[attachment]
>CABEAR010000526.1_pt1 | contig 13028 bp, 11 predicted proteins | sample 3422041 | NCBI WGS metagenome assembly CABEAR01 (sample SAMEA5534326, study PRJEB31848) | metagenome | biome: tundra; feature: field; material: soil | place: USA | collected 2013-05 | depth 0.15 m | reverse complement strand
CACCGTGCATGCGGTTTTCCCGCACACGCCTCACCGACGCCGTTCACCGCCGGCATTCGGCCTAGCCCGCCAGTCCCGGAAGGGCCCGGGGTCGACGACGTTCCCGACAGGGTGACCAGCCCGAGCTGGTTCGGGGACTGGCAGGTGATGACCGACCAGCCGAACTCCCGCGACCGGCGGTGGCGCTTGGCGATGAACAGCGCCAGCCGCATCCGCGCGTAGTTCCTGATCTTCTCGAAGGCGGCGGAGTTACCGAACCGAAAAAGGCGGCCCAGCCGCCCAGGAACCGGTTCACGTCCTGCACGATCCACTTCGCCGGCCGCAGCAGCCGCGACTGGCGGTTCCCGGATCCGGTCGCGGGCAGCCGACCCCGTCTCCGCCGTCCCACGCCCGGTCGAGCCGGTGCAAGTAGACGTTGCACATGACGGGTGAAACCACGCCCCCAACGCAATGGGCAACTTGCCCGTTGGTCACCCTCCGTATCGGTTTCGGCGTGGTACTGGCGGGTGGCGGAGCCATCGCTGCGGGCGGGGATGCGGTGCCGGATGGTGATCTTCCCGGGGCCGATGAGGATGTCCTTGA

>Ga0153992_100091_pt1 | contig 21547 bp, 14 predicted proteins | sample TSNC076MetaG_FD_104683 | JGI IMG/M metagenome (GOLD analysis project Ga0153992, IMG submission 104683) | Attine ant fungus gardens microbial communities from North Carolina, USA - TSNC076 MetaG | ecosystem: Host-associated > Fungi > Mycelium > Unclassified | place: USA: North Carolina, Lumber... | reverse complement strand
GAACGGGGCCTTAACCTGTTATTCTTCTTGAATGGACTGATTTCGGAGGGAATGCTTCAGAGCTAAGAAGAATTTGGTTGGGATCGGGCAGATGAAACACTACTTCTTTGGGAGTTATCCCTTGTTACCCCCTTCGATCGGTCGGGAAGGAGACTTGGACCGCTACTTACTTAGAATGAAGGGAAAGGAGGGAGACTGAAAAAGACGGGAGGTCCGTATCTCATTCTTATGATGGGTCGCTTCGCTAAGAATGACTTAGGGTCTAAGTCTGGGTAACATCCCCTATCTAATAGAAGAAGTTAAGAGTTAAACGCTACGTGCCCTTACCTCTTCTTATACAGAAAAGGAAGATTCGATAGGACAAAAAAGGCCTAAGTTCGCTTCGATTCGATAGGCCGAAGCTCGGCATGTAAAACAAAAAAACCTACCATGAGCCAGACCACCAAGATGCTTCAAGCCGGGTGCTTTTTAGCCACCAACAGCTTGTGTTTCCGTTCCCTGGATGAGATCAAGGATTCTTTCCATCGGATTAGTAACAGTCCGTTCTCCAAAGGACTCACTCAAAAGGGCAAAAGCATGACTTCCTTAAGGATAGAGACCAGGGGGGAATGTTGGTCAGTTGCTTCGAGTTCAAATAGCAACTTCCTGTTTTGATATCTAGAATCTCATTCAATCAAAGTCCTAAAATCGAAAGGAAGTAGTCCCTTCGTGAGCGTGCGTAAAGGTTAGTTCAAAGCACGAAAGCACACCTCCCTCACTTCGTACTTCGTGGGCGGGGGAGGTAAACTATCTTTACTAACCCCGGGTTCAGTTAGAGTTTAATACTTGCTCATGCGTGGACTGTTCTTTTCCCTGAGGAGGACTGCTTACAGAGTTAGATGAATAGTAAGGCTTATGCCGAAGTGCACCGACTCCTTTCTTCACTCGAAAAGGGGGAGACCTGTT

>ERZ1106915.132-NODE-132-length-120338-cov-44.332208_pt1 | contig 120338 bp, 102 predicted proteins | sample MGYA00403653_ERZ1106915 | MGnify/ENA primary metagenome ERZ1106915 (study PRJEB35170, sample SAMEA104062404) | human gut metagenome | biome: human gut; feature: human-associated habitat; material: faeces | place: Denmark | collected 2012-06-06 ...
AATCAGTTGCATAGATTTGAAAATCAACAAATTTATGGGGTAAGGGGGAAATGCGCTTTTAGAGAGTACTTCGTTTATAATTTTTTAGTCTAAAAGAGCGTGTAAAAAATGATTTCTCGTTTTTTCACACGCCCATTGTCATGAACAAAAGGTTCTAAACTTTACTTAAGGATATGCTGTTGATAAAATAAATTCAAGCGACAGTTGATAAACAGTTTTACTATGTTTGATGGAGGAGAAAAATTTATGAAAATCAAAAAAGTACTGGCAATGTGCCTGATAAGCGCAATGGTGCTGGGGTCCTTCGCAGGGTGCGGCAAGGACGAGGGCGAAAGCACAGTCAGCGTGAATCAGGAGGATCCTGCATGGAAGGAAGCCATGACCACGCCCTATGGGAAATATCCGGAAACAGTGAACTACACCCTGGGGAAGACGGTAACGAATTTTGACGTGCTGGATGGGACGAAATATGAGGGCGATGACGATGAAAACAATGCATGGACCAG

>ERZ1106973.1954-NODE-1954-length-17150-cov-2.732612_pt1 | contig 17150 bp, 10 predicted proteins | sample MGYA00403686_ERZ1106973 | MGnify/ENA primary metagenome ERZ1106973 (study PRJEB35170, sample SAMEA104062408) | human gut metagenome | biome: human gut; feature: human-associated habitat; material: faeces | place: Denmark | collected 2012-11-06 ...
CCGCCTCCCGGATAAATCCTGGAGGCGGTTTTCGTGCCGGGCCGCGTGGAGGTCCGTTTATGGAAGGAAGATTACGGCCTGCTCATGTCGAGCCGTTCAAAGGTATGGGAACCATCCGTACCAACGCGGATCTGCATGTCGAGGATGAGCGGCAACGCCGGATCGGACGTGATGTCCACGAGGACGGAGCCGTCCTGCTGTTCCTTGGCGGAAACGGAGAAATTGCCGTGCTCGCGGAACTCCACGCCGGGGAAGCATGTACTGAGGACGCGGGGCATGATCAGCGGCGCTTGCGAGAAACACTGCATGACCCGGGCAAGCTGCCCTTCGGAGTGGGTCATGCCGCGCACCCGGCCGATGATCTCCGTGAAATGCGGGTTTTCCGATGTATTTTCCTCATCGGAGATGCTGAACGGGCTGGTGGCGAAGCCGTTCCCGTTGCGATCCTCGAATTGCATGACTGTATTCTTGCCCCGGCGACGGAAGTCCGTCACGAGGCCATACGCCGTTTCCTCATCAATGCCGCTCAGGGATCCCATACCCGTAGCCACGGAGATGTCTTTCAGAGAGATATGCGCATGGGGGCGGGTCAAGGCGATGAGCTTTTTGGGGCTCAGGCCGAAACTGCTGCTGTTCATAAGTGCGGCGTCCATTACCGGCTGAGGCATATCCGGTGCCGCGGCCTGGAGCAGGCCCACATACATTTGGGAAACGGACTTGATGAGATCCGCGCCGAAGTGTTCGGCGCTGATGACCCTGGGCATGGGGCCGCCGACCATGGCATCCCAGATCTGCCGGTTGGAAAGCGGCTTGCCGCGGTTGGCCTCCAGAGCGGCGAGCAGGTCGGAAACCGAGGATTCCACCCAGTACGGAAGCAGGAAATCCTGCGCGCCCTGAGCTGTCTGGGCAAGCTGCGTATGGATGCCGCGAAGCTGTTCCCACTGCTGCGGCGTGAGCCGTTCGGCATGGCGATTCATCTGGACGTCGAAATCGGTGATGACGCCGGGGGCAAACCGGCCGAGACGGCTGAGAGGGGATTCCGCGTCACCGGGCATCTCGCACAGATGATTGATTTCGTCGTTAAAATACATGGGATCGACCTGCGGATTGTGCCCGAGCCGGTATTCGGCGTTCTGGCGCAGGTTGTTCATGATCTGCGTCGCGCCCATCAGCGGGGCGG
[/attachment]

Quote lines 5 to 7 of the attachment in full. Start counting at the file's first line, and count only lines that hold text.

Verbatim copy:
>ERZ1106915.132-NODE-132-length-120338-cov-44.332208_pt1 | contig 120338 bp, 102 predicted proteins | sample MGYA00403653_ERZ1106915 | MGnify/ENA primary metagenome ERZ1106915 (study PRJEB35170, sample SAMEA104062404) | human gut metagenome | biome: human gut; feature: human-associated habitat; material: faeces | place: Denmark | collected 2012-06-06 ...
AATCAGTTGCATAGATTTGAAAATCAACAAATTTATGGGGTAAGGGGGAAATGCGCTTTTAGAGAGTACTTCGTTTATAATTTTTTAGTCTAAAAGAGCGTGTAAAAAATGATTTCTCGTTTTTTCACACGCCCATTGTCATGAACAAAAGGTTCTAAACTTTACTTAAGGATATGCTGTTGATAAAATAAATTCAAGCGACAGTTGATAAACAGTTTTACTATGTTTGATGGAGGAGAAAAATTTATGAAAATCAAAAAAGTACTGGCAATGTGCCTGATAAGCGCAATGGTGCTGGGGTCCTTCGCAGGGTGCGGCAAGGACGAGGGCGAAAGCACAGTCAGCGTGAATCAGGAGGATCCTGCATGGAAGGAAGCCATGACCACGCCCTATGGGAAATATCCGGAAACAGTGAACTACACCCTGGGGAAGACGGTAACGAATTTTGACGTGCTGGATGGGACGAAATATGAGGGCGATGACGATGAAAACAATGCATGGACCAG

>ERZ1106973.1954-NODE-1954-length-17150-cov-2.732612_pt1 | contig 17150 bp, 10 predicted proteins | sample MGYA00403686_ERZ1106973 | MGnify/ENA primary metagenome ERZ1106973 (study PRJEB35170, sample SAMEA104062408) | human gut metagenome | biome: human gut; feature: human-associated habitat; material: faeces | place: Denmark | collected 2012-11-06 ...